His Dark Materials, by Philip Pullman

His Dark Materials


I've just finished re-reading Philip Pullman's His Dark Materials trilogy (The Golden Compass, The Subtle Knife and The Amber Spyglass). These are young adult fantasy novels following two children on a perilous journey through several worlds blah blah blah talking polar bears. I love them.

The books' central theme is the war between innocence and experience, authority and free will, the Church and humanity, and Pullman comes down on the side of experienced, willful humanity every time. Many religious groups were up in arms over Pullman's blatant condemnation of religion as something that suppresses experience and sucks all the joy out of life. I can't blame them for their outrage. Pullman is relentless in his depiction of religious-minded people as humorless, pitiless, clueless and dull, and nobody wants to be depicted as the hall monitor in a world of happy clowns.

It kind of reminds me of how people got all het up over The Matrix when it came out. Everyone was very excited to argue about the underlying philosophy, but as a friend of mine pointed out, you shouldn't take a movie very seriously when it's billing itself as thoughtful and deep and yet the hero, when asked what he needs, responds "Guns. Lots of guns."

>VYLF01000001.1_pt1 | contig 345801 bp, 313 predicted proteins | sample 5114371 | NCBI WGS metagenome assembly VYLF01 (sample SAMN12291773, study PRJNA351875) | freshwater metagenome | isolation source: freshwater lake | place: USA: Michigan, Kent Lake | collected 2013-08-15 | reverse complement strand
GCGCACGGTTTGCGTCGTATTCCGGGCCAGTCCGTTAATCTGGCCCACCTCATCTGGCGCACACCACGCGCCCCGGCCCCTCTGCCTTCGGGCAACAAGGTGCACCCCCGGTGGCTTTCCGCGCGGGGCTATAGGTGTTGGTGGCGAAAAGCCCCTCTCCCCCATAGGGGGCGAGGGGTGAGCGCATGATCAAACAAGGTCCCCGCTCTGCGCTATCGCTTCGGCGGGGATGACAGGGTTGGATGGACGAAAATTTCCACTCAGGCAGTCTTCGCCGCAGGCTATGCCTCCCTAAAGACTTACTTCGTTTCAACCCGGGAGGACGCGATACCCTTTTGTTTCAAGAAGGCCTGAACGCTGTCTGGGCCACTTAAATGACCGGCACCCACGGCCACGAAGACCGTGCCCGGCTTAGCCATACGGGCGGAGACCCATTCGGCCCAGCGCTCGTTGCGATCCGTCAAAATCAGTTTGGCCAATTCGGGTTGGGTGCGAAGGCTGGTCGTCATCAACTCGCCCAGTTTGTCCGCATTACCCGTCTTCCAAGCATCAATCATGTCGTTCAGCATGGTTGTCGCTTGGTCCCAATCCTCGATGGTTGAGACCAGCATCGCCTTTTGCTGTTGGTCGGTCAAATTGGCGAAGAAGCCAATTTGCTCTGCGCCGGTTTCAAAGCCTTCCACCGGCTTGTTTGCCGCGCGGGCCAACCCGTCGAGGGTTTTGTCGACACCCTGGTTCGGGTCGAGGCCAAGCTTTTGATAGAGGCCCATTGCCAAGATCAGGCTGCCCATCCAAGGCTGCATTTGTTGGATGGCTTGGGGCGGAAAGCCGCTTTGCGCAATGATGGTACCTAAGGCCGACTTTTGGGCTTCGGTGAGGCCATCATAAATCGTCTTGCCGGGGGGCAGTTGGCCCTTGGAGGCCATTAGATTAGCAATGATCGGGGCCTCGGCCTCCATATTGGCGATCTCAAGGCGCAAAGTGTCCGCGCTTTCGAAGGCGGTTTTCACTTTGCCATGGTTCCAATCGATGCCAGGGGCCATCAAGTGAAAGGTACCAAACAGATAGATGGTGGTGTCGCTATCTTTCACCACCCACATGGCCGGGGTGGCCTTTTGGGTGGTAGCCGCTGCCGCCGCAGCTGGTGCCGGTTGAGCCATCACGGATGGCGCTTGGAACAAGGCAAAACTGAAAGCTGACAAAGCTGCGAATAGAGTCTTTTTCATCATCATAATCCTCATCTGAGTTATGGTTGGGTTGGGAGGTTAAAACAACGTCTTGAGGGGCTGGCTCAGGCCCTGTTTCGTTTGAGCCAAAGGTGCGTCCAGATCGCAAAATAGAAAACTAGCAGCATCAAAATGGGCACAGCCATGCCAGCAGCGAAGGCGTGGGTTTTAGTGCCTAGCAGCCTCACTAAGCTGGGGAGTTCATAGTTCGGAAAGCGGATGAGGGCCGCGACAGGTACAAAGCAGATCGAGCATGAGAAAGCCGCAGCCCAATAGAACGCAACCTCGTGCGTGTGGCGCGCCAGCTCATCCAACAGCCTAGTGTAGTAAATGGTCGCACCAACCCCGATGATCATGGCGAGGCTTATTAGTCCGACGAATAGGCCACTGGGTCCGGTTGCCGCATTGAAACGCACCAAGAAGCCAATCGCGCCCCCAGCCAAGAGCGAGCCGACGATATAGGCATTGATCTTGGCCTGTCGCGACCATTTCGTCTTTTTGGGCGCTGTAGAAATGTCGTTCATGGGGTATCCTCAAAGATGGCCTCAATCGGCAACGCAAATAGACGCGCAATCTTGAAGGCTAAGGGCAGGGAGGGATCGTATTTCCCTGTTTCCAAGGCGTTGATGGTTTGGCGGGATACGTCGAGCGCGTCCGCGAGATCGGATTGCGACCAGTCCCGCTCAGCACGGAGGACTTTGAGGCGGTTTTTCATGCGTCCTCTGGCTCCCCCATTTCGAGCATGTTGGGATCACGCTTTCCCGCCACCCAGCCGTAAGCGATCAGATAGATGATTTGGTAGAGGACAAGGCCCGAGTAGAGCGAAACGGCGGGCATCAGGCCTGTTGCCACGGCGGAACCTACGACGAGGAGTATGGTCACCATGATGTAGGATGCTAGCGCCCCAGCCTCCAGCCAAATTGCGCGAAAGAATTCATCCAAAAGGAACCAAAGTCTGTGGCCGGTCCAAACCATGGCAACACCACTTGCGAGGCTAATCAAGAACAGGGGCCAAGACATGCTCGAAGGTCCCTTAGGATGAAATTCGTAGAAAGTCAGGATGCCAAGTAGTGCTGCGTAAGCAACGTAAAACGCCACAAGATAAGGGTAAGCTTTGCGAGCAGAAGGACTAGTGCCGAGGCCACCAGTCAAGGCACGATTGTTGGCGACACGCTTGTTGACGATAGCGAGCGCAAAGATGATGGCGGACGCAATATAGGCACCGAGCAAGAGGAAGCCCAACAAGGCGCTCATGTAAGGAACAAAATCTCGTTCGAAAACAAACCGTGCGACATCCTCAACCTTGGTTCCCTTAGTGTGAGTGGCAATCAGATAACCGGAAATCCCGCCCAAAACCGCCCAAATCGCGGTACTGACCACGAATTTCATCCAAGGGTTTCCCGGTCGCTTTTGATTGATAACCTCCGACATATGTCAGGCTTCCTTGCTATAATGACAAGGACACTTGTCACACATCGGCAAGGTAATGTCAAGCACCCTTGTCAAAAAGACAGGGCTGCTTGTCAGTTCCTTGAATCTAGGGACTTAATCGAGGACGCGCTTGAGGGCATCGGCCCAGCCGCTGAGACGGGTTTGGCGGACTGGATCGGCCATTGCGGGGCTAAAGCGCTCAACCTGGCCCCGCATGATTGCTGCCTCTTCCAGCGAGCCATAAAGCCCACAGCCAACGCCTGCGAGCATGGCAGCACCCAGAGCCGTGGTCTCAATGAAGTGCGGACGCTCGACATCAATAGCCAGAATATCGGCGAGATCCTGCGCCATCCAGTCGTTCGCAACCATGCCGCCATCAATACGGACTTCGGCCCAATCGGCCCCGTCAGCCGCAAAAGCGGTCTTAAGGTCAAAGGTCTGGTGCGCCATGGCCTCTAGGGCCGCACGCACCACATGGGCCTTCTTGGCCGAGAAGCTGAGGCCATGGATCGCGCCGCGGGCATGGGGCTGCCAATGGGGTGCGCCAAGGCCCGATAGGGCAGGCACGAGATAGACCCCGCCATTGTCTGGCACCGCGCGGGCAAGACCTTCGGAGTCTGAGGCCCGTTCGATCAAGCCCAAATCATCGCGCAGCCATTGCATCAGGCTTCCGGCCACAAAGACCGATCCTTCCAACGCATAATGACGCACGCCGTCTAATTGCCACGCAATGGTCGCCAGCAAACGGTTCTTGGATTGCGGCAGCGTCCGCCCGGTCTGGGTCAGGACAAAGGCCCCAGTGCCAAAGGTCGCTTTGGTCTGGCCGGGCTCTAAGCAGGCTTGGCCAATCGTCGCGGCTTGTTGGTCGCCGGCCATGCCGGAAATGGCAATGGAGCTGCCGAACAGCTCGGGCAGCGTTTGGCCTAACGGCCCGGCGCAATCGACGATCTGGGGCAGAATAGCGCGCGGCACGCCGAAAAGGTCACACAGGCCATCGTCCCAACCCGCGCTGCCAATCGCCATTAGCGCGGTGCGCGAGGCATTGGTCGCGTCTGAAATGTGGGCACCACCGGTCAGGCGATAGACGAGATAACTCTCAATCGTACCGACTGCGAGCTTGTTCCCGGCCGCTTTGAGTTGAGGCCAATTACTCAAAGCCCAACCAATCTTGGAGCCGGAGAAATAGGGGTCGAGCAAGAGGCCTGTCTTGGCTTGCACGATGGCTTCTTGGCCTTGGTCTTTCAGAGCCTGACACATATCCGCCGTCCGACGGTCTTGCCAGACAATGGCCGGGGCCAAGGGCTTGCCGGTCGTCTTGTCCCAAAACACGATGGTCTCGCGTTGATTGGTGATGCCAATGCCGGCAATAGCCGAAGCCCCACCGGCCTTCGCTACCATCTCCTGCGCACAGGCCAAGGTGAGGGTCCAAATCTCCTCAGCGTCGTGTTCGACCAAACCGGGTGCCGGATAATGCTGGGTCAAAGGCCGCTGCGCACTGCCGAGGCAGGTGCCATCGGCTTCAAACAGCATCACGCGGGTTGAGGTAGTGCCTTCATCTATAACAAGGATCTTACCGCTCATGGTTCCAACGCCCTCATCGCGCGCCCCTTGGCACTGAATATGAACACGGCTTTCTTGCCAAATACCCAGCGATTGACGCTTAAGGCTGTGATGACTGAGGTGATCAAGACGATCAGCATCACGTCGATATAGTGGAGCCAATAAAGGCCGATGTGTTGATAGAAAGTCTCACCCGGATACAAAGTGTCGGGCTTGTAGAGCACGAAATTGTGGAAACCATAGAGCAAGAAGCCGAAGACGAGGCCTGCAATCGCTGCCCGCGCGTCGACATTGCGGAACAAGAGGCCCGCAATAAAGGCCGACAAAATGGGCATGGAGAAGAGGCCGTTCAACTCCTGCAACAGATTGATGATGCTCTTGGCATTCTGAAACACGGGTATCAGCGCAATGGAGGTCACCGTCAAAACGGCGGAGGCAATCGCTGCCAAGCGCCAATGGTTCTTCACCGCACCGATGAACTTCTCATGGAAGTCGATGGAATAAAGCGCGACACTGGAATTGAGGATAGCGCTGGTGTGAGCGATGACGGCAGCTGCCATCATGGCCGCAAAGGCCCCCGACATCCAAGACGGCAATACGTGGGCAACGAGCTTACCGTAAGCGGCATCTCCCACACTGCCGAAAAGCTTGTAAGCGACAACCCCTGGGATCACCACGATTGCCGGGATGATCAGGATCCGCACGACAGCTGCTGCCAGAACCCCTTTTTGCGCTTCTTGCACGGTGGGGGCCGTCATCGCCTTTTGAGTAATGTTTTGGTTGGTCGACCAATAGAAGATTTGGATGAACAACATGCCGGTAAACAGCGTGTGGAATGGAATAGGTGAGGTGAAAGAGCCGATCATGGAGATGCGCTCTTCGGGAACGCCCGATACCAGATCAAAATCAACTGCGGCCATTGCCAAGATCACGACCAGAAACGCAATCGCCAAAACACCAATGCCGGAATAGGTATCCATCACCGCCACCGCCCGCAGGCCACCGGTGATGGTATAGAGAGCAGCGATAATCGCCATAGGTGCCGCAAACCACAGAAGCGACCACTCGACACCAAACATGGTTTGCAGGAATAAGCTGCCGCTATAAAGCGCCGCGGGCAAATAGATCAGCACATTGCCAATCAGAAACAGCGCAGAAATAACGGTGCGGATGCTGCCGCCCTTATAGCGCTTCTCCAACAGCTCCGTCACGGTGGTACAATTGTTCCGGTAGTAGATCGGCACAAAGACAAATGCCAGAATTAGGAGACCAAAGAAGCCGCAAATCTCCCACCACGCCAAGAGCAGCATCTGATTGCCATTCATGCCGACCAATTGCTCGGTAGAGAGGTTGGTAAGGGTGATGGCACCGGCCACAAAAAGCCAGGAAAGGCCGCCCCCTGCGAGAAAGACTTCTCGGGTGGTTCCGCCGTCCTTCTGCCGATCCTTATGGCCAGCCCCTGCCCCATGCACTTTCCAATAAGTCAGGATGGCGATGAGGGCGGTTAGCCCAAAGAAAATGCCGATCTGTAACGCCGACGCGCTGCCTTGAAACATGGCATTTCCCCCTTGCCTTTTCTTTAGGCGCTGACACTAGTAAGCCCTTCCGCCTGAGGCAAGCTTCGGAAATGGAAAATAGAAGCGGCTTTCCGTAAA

Likewise, Pullman is a very entertaining writer but he's not Clement of Alexandria. (Incidentally, how cool is it that Clement of Alexandria has his own Wiki page? Do you think he'd be happy about this?) Let's not forget that the climax of the story, a new version of the temptation of Eve, has the "snake" character (this time played by a middle-aged physicist from the U.K.) tempting the "Eve" character with stories. So...a novelist is claiming that it is storytelling that brings us to our fullest and best selves, eh? This is not scary, people, it's charming, like Hitchcock giving himself a cameo in every film.

I do understand that the big upset for uber-religious types is the insistence that it's better to be in the world, free willed and open to sensation, than to be in the Garden of Eden, watched over by an authoritative father figure. As for the mellower religious types, if I were them I might be wishing for a more nuanced portrayal of Christianity, one that includes the immense comfort so many people derive from it as well as the stifling nature of some of its more heavy-handed doctrines. But if I were them, I probably just wouldn't both to read it. As I say, these are sweet, entertaining young adult fantasy novels. They're not the greatest books of our time, required reading for everyone. Because, as you know, that honor belongs to the Harry Potter books.

Read the His Dark Materials series if you are looking for a ripping good story, a thickly detailed, original world, and characters who will stay with you long after you finish the books.